alexa Subclones with the t(9;22) BCR-ABL1 rearrangement occur in AML and seem to cooperate with distinct genetic alterations.
Molecular Biology

Molecular Biology

Journal of Cytology & Histology

Author(s): Bacher U, Haferlach T, Alpermann T, Zenger M, Hochhaus A,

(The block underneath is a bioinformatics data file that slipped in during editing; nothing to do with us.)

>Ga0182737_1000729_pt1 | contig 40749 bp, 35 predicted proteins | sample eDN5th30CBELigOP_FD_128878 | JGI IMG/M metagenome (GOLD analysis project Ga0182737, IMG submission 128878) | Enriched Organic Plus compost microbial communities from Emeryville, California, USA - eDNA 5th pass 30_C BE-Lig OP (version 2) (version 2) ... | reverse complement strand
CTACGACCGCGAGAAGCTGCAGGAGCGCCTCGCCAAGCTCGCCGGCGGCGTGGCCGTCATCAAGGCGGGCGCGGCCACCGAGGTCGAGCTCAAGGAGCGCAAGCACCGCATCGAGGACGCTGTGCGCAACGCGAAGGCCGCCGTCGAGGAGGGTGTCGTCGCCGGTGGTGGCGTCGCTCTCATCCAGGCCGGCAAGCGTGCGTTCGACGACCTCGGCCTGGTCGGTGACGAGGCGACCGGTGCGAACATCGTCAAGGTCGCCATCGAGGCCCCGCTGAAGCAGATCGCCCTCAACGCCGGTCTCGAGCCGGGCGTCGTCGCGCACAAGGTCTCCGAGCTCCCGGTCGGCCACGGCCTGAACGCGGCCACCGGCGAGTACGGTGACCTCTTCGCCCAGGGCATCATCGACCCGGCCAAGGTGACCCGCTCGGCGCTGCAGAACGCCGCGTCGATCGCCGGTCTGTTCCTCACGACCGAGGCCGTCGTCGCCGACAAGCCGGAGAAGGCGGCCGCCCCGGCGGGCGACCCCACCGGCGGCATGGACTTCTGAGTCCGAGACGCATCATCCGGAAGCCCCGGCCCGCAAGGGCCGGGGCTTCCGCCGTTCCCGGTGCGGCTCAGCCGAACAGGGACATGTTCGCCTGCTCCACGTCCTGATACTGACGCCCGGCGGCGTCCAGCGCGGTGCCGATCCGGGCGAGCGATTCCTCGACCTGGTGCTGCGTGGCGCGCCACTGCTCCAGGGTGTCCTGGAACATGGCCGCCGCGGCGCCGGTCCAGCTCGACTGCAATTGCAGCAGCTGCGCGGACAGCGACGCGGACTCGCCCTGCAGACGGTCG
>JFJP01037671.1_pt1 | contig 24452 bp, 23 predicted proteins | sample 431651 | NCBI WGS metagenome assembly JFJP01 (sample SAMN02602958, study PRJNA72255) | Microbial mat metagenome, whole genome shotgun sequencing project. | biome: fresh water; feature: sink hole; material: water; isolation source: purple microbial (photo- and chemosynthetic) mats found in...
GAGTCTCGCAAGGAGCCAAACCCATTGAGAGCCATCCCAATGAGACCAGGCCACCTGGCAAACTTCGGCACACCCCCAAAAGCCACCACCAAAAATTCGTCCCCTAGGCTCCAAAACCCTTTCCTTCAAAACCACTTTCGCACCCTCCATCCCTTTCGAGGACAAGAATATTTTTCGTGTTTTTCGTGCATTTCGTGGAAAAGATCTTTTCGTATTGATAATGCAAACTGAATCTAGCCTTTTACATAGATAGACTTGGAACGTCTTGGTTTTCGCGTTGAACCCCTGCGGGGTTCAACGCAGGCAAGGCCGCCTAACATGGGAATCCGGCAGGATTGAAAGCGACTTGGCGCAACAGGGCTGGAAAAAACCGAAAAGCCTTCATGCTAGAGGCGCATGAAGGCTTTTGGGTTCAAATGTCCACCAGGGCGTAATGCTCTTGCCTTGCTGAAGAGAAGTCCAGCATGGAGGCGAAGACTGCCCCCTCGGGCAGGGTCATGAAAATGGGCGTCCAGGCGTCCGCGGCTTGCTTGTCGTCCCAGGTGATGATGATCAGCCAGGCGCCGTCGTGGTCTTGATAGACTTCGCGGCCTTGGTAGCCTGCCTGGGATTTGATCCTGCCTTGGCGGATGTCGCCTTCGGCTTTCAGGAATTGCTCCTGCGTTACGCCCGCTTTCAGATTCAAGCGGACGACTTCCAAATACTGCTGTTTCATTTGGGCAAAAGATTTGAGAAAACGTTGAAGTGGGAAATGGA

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Abstract In AML, cooperation of mutations suppressing differentiation ('class-II-mutations') with 'class-I-mutations' increasing cell proliferation is frequent. In rare cases of myeloid malignancies, the BCR-ABL1 fusion was reported to cooperate as class-I-mutation with class-II-mutations, but most cases had to be classified as blast phase of chronic myeloid leukaemia (CML). We identified five cases of Philadelphia positive subclones in AML occurring in coincidence with other genetic lesions: 1:220 patients with inv(16)/CBFB-MYH11 (0·5\%), 2:272 AML cases with t(8;21)/RUNX1-RUNX1T1 (0·7\%), 1:1029 NPM1-mutated AML (0·1\%), and one patient with s-AML following MDS with a 5q-deletion. Four patients had m-BCR (e1a2) BCR-ABL1 transcripts; one case only had an M-BCR (b3a2) breakpoint. These cases allow some interesting conclusions: The BCR-ABL1 rearrangement apparently can cooperate with the NPM1 mutation similar to other class-I-mutations. The identification of Philadelphia positive subclones in <1\% of patients with CBF-leukaemias fits well with previous observations that most CBF-AML are accompanied by activating mutations in genes enhancing proliferation. Since we observed the occurrence of the Philadelphia positive subclones at diagnosis, at relapse, or throughout the disease, the time point of the emergence of Philadelphia subclones seems variable in AML. Clinical research should further concentrate on Philadelphia positive subclones in AML to assess the clinical impact. © 2011 Blackwell Publishing Ltd. This article was published in Br J Haematol and referenced in Journal of Cytology & Histology

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